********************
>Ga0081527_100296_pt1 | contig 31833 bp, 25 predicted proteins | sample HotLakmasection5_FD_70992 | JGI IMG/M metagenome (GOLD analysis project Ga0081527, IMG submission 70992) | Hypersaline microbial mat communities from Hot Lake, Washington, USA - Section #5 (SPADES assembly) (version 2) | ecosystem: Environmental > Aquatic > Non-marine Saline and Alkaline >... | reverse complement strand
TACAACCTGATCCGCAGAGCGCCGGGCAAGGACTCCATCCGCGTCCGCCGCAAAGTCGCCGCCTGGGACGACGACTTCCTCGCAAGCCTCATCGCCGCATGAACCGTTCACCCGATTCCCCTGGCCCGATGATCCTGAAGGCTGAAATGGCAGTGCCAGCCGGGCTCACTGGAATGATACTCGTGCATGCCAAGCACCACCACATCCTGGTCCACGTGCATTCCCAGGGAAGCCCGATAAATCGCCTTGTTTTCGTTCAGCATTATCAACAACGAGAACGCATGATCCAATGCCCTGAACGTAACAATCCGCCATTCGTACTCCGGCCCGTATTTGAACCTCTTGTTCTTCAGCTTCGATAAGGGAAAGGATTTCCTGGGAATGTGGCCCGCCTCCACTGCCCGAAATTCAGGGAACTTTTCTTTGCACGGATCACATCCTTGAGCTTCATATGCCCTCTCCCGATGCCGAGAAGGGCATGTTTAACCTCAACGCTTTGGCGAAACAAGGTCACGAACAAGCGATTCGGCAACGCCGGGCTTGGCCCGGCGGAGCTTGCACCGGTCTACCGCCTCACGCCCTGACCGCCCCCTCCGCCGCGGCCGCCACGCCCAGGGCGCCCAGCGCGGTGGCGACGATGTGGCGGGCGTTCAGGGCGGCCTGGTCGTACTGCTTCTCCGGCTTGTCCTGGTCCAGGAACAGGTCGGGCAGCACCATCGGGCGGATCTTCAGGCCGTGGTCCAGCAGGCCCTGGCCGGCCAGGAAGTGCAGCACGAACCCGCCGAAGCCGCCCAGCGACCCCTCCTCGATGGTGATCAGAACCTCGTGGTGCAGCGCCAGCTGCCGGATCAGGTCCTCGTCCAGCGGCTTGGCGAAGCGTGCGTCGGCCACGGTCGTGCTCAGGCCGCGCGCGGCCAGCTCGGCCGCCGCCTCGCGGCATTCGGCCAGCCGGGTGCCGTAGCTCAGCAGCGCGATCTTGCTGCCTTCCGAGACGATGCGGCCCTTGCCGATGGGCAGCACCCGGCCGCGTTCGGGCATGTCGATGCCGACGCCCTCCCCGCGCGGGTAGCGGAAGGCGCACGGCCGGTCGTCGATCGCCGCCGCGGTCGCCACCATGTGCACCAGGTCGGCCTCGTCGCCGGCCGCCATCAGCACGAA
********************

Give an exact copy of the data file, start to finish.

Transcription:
>Ga0081527_100296_pt1 | contig 31833 bp, 25 predicted proteins | sample HotLakmasection5_FD_70992 | JGI IMG/M metagenome (GOLD analysis project Ga0081527, IMG submission 70992) | Hypersaline microbial mat communities from Hot Lake, Washington, USA - Section #5 (SPADES assembly) (version 2) | ecosystem: Environmental > Aquatic > Non-marine Saline and Alkaline >... | reverse complement strand
TACAACCTGATCCGCAGAGCGCCGGGCAAGGACTCCATCCGCGTCCGCCGCAAAGTCGCCGCCTGGGACGACGACTTCCTCGCAAGCCTCATCGCCGCATGAACCGTTCACCCGATTCCCCTGGCCCGATGATCCTGAAGGCTGAAATGGCAGTGCCAGCCGGGCTCACTGGAATGATACTCGTGCATGCCAAGCACCACCACATCCTGGTCCACGTGCATTCCCAGGGAAGCCCGATAAATCGCCTTGTTTTCGTTCAGCATTATCAACAACGAGAACGCATGATCCAATGCCCTGAACGTAACAATCCGCCATTCGTACTCCGGCCCGTATTTGAACCTCTTGTTCTTCAGCTTCGATAAGGGAAAGGATTTCCTGGGAATGTGGCCCGCCTCCACTGCCCGAAATTCAGGGAACTTTTCTTTGCACGGATCACATCCTTGAGCTTCATATGCCCTCTCCCGATGCCGAGAAGGGCATGTTTAACCTCAACGCTTTGGCGAAACAAGGTCACGAACAAGCGATTCGGCAACGCCGGGCTTGGCCCGGCGGAGCTTGCACCGGTCTACCGCCTCACGCCCTGACCGCCCCCTCCGCCGCGGCCGCCACGCCCAGGGCGCCCAGCGCGGTGGCGACGATGTGGCGGGCGTTCAGGGCGGCCTGGTCGTACTGCTTCTCCGGCTTGTCCTGGTCCAGGAACAGGTCGGGCAGCACCATCGGGCGGATCTTCAGGCCGTGGTCCAGCAGGCCCTGGCCGGCCAGGAAGTGCAGCACGAACCCGCCGAAGCCGCCCAGCGACCCCTCCTCGATGGTGATCAGAACCTCGTGGTGCAGCGCCAGCTGCCGGATCAGGTCCTCGTCCAGCGGCTTGGCGAAGCGTGCGTCGGCCACGGTCGTGCTCAGGCCGCGCGCGGCCAGCTCGGCCGCCGCCTCGCGGCATTCGGCCAGCCGGGTGCCGTAGCTCAGCAGCGCGATCTTGCTGCCTTCCGAGACGATGCGGCCCTTGCCGATGGGCAGCACCCGGCCGCGTTCGGGCATGTCGATGCCGACGCCCTCCCCGCGCGGGTAGCGGAAGGCGCACGGCCGGTCGTCGATCGCCGCCGCGGTCGCCACCATGTGCACCAGGTCGGCCTCGTCGCCGGCCGCCATCAGCACGAA